Biden, Psaki and pro-life groups react as Texas heartbeat law goes into effect

A general view of the U.S. Supreme Court building in Washington, U.S., November 15, 2016.
A general view of the U.S. Supreme Court building in Washington, U.S., November 15, 2016. | REUTERS/Carlos Barria

As Supreme Court upholds the law, dissenting justices decry ‘breathtaking act of defiance’

The U.S. Supreme Court denied the application for injunctive relief filed by abortion groups on procedural grounds Wednesday night, striking a blow to their effort to block the law.

By a vote of 5-4, the Supreme Court rejected the attempt to block the law, with Justices Samuel Alito, Amy Coney Barrett, Neil Gorsuch, Brett Kavanaugh and Clarence Thomas forming the majority opinion and Chief Justice John Roberts joining Associate Justices Stephen Breyer, Sonia Sotomayor and Elena Kagan dissenting.

The majority opinion notes that the decision to allow the law to remain in place “is not based on any conclusion about the constitutionality of Texas’ law, and in no way limits other procedurally proper challenges to the Texas law, including in Texas state courts.” The majority opinion cites a variety of reasons why it was unable to strike down the law.

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The opinion specifically mentioned that “it is unclear whether the named defendants in this lawsuit will seek to enforce the Texas law against the applicants in a manner that might permit our intervention” as well as the fact that “the State has represented that neither it nor its executive employees possess the authority to enforce the law either directly or indirectly.” Therefore, the majority concluded that “we cannot say the applicants have met their burden to prevail in an injunction or stay application.”

In one of several dissents written following the decision, Roberts explained that the Texas Legislature “essentially delegated enforcement of [its] prohibition to the populace at large.”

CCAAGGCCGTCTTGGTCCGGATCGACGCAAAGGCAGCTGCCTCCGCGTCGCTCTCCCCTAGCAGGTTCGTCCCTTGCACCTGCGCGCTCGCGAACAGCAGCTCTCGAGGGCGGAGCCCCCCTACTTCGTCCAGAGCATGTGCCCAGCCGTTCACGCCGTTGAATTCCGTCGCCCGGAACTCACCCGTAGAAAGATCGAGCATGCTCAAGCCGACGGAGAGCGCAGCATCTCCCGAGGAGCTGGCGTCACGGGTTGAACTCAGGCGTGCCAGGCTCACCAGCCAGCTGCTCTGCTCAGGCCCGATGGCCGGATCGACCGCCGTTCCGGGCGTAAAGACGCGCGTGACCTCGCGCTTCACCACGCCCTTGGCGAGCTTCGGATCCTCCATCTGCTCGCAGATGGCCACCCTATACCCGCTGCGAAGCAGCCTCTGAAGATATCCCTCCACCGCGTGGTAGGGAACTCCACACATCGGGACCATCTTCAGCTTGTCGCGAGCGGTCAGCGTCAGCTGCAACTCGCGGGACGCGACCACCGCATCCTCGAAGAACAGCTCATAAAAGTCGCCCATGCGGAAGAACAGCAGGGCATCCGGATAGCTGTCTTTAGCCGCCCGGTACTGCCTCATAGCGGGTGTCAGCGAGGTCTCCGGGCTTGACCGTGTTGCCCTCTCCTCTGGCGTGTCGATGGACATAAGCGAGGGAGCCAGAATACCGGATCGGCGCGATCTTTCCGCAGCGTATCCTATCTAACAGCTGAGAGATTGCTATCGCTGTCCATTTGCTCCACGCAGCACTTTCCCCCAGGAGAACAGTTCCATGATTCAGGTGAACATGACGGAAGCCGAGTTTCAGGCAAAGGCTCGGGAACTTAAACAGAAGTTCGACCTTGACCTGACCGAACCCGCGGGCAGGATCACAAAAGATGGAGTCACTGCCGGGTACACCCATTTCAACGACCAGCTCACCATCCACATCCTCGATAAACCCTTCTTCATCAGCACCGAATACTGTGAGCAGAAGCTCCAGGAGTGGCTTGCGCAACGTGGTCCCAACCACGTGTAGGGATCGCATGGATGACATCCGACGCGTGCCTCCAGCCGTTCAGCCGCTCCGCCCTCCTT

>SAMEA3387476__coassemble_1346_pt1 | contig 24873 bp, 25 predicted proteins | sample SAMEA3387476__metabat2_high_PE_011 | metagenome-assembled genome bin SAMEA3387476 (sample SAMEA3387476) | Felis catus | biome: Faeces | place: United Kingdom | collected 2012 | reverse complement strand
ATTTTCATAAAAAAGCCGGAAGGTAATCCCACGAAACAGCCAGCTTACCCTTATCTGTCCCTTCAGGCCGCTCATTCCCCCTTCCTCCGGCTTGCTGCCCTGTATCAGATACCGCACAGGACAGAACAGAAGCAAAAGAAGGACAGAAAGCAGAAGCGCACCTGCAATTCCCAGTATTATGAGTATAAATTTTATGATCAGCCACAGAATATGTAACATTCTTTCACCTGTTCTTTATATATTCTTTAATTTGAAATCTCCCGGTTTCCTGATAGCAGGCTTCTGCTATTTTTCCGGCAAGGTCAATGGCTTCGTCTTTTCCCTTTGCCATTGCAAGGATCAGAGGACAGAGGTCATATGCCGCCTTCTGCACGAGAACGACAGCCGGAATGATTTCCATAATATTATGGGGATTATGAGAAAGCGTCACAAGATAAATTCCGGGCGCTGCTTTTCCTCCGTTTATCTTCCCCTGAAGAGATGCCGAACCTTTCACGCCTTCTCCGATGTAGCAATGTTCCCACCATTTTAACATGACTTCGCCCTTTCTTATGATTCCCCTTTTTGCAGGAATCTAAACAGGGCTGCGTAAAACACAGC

Roberts wrote that he would have granted “preliminary relief” to preserve the status quo regarding abortion law in Texas “so that the courts may consider whether a state can avoid responsibility for its laws in such a manner.” 

Breyer, the oldest and longest-serving liberal jurist on the court, indicated that he would have granted the request of the plaintiffs because the Texas law violates a woman’s “constitutional right to obtain an abortion during the first stage.” Breyer also warned that “the very bringing into effect of Texas’s law may well threaten the applicants with serious harm” by causing clinics to lose profits on later-term abortions that bring in more money. 

Sotomayor, one of two justices appointed by former President Barack Obama, accused her colleagues of opting to “bury their heads in the sand” rather than “enjoin a flagrantly unconstitutional law engineered to prevent women from exercising their constitutional rights and evade judicial scrutiny.”

According to Sotomayor, “the Act is a breathtaking act of defiance — of the Constitution, of the Court’s precedents, and of the rights of women seeking abortions throughout Texas.”

Ryan Foley is a reporter for The Christian Post. He can be reached at:

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